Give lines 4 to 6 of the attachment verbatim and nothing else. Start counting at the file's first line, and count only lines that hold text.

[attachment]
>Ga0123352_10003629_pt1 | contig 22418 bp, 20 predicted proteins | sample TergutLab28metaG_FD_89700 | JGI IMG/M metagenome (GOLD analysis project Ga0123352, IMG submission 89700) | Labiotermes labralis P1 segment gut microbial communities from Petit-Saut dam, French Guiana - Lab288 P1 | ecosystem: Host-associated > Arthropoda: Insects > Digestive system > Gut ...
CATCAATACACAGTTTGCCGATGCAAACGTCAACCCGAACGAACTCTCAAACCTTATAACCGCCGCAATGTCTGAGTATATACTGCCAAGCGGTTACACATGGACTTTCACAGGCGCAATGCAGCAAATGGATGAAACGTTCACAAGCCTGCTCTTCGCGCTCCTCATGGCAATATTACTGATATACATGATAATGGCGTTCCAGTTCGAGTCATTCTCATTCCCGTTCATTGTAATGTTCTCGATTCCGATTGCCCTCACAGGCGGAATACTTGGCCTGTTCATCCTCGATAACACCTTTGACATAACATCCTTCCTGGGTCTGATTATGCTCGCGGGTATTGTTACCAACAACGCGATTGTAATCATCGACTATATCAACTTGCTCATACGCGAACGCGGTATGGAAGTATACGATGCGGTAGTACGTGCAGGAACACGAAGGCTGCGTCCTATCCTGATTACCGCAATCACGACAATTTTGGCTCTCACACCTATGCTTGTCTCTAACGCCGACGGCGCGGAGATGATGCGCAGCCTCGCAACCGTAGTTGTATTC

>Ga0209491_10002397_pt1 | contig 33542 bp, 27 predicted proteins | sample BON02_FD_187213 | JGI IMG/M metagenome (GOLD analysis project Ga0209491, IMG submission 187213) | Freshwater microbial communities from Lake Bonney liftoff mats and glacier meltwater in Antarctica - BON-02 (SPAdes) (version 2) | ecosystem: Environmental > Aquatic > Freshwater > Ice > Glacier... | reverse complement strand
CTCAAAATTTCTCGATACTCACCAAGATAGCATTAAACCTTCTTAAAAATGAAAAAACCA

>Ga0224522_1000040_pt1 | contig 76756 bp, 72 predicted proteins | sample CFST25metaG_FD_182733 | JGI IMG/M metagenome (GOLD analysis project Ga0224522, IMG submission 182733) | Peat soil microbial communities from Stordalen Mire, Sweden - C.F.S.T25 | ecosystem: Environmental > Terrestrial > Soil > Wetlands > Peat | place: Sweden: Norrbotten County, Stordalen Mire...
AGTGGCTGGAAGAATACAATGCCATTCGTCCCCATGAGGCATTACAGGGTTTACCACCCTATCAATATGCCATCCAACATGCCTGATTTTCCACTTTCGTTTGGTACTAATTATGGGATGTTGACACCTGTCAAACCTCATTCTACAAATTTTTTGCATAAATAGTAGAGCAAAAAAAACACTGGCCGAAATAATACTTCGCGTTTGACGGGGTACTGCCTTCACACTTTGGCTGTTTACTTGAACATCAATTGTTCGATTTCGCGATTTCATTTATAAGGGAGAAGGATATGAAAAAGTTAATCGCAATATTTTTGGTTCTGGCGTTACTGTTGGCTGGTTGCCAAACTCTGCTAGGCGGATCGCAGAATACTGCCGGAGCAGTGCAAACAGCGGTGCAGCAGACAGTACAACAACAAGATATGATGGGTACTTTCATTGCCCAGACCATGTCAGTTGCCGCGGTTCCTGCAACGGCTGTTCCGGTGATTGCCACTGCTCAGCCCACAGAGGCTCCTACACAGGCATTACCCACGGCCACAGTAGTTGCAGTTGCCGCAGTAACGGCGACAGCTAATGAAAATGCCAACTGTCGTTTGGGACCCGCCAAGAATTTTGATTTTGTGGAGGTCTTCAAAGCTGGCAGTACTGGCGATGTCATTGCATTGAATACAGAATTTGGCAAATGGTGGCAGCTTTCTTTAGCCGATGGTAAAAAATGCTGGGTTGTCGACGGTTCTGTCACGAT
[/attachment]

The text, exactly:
CTCAAAATTTCTCGATACTCACCAAGATAGCATTAAACCTTCTTAAAAATGAAAAAACCA

>Ga0224522_1000040_pt1 | contig 76756 bp, 72 predicted proteins | sample CFST25metaG_FD_182733 | JGI IMG/M metagenome (GOLD analysis project Ga0224522, IMG submission 182733) | Peat soil microbial communities from Stordalen Mire, Sweden - C.F.S.T25 | ecosystem: Environmental > Terrestrial > Soil > Wetlands > Peat | place: Sweden: Norrbotten County, Stordalen Mire...
AGTGGCTGGAAGAATACAATGCCATTCGTCCCCATGAGGCATTACAGGGTTTACCACCCTATCAATATGCCATCCAACATGCCTGATTTTCCACTTTCGTTTGGTACTAATTATGGGATGTTGACACCTGTCAAACCTCATTCTACAAATTTTTTGCATAAATAGTAGAGCAAAAAAAACACTGGCCGAAATAATACTTCGCGTTTGACGGGGTACTGCCTTCACACTTTGGCTGTTTACTTGAACATCAATTGTTCGATTTCGCGATTTCATTTATAAGGGAGAAGGATATGAAAAAGTTAATCGCAATATTTTTGGTTCTGGCGTTACTGTTGGCTGGTTGCCAAACTCTGCTAGGCGGATCGCAGAATACTGCCGGAGCAGTGCAAACAGCGGTGCAGCAGACAGTACAACAACAAGATATGATGGGTACTTTCATTGCCCAGACCATGTCAGTTGCCGCGGTTCCTGCAACGGCTGTTCCGGTGATTGCCACTGCTCAGCCCACAGAGGCTCCTACACAGGCATTACCCACGGCCACAGTAGTTGCAGTTGCCGCAGTAACGGCGACAGCTAATGAAAATGCCAACTGTCGTTTGGGACCCGCCAAGAATTTTGATTTTGTGGAGGTCTTCAAAGCTGGCAGTACTGGCGATGTCATTGCATTGAATACAGAATTTGGCAAATGGTGGCAGCTTTCTTTAGCCGATGGTAAAAAATGCTGGGTTGTCGACGGTTCTGTCACGAT